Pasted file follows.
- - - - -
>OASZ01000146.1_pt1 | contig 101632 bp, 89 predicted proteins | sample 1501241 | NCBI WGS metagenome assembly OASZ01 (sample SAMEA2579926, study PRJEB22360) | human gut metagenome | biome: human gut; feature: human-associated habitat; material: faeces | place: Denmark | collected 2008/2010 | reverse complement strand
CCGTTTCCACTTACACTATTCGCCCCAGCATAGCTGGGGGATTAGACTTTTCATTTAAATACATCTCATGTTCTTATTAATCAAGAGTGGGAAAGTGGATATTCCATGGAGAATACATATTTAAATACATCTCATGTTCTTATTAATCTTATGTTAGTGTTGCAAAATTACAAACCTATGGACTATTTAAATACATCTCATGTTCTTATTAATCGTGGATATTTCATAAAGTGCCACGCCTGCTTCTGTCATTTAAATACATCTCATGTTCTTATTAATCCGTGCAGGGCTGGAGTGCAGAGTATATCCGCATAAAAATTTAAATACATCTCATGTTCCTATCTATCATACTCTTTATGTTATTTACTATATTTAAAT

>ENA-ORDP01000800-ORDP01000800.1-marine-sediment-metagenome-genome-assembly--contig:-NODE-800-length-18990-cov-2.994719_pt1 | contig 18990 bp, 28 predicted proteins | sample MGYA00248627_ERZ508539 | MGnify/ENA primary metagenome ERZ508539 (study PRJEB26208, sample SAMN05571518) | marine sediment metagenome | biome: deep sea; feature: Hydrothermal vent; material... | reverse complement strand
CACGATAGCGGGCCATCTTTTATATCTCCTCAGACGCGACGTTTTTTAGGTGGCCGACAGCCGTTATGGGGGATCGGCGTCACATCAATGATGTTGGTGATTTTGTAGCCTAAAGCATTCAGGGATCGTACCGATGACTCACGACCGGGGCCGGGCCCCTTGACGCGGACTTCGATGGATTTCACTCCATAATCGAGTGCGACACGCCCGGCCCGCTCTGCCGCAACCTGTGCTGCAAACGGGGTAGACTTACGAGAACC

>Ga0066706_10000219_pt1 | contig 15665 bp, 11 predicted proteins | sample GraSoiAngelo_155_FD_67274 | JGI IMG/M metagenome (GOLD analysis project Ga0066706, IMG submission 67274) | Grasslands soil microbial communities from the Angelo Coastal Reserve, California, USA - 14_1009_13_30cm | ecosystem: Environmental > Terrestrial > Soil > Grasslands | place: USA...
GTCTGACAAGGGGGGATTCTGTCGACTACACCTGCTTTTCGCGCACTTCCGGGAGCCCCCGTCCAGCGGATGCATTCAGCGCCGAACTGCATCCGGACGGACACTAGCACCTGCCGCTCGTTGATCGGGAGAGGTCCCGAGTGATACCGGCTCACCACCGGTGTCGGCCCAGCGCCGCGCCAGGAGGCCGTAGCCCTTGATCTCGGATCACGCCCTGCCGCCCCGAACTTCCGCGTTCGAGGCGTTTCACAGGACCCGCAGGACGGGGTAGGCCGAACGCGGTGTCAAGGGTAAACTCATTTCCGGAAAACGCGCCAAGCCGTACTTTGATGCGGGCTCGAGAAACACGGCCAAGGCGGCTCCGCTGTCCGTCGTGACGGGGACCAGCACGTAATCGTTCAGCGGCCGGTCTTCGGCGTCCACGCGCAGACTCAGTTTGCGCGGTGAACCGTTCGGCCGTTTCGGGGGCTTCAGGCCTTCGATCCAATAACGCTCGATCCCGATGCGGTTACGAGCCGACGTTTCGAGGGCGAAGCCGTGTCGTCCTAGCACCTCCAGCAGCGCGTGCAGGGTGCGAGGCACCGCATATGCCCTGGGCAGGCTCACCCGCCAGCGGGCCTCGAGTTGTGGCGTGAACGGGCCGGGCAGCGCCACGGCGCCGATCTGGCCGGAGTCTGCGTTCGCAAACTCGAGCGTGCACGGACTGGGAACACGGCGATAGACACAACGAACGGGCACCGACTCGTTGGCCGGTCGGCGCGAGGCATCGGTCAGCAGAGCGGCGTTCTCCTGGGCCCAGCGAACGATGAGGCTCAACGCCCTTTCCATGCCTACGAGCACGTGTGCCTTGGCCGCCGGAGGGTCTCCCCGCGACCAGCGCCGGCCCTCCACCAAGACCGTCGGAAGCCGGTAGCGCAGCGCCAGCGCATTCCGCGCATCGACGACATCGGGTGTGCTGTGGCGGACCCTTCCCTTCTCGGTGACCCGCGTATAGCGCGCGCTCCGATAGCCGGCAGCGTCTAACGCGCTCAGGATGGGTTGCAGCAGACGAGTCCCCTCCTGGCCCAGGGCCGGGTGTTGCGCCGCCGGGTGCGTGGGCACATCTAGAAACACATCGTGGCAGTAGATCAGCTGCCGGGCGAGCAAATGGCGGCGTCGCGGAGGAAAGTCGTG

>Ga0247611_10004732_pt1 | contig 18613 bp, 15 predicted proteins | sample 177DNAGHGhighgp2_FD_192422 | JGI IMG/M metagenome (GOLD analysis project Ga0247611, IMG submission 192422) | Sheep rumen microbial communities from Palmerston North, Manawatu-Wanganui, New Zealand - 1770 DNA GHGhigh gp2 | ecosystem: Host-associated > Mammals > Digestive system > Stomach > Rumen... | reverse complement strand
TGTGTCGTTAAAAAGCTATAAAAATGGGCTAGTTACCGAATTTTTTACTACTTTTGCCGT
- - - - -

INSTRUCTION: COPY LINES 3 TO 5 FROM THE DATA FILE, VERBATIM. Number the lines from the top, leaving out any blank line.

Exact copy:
>ENA-ORDP01000800-ORDP01000800.1-marine-sediment-metagenome-genome-assembly--contig:-NODE-800-length-18990-cov-2.994719_pt1 | contig 18990 bp, 28 predicted proteins | sample MGYA00248627_ERZ508539 | MGnify/ENA primary metagenome ERZ508539 (study PRJEB26208, sample SAMN05571518) | marine sediment metagenome | biome: deep sea; feature: Hydrothermal vent; material... | reverse complement strand
CACGATAGCGGGCCATCTTTTATATCTCCTCAGACGCGACGTTTTTTAGGTGGCCGACAGCCGTTATGGGGGATCGGCGTCACATCAATGATGTTGGTGATTTTGTAGCCTAAAGCATTCAGGGATCGTACCGATGACTCACGACCGGGGCCGGGCCCCTTGACGCGGACTTCGATGGATTTCACTCCATAATCGAGTGCGACACGCCCGGCCCGCTCTGCCGCAACCTGTGCTGCAAACGGGGTAGACTTACGAGAACC

>Ga0066706_10000219_pt1 | contig 15665 bp, 11 predicted proteins | sample GraSoiAngelo_155_FD_67274 | JGI IMG/M metagenome (GOLD analysis project Ga0066706, IMG submission 67274) | Grasslands soil microbial communities from the Angelo Coastal Reserve, California, USA - 14_1009_13_30cm | ecosystem: Environmental > Terrestrial > Soil > Grasslands | place: USA...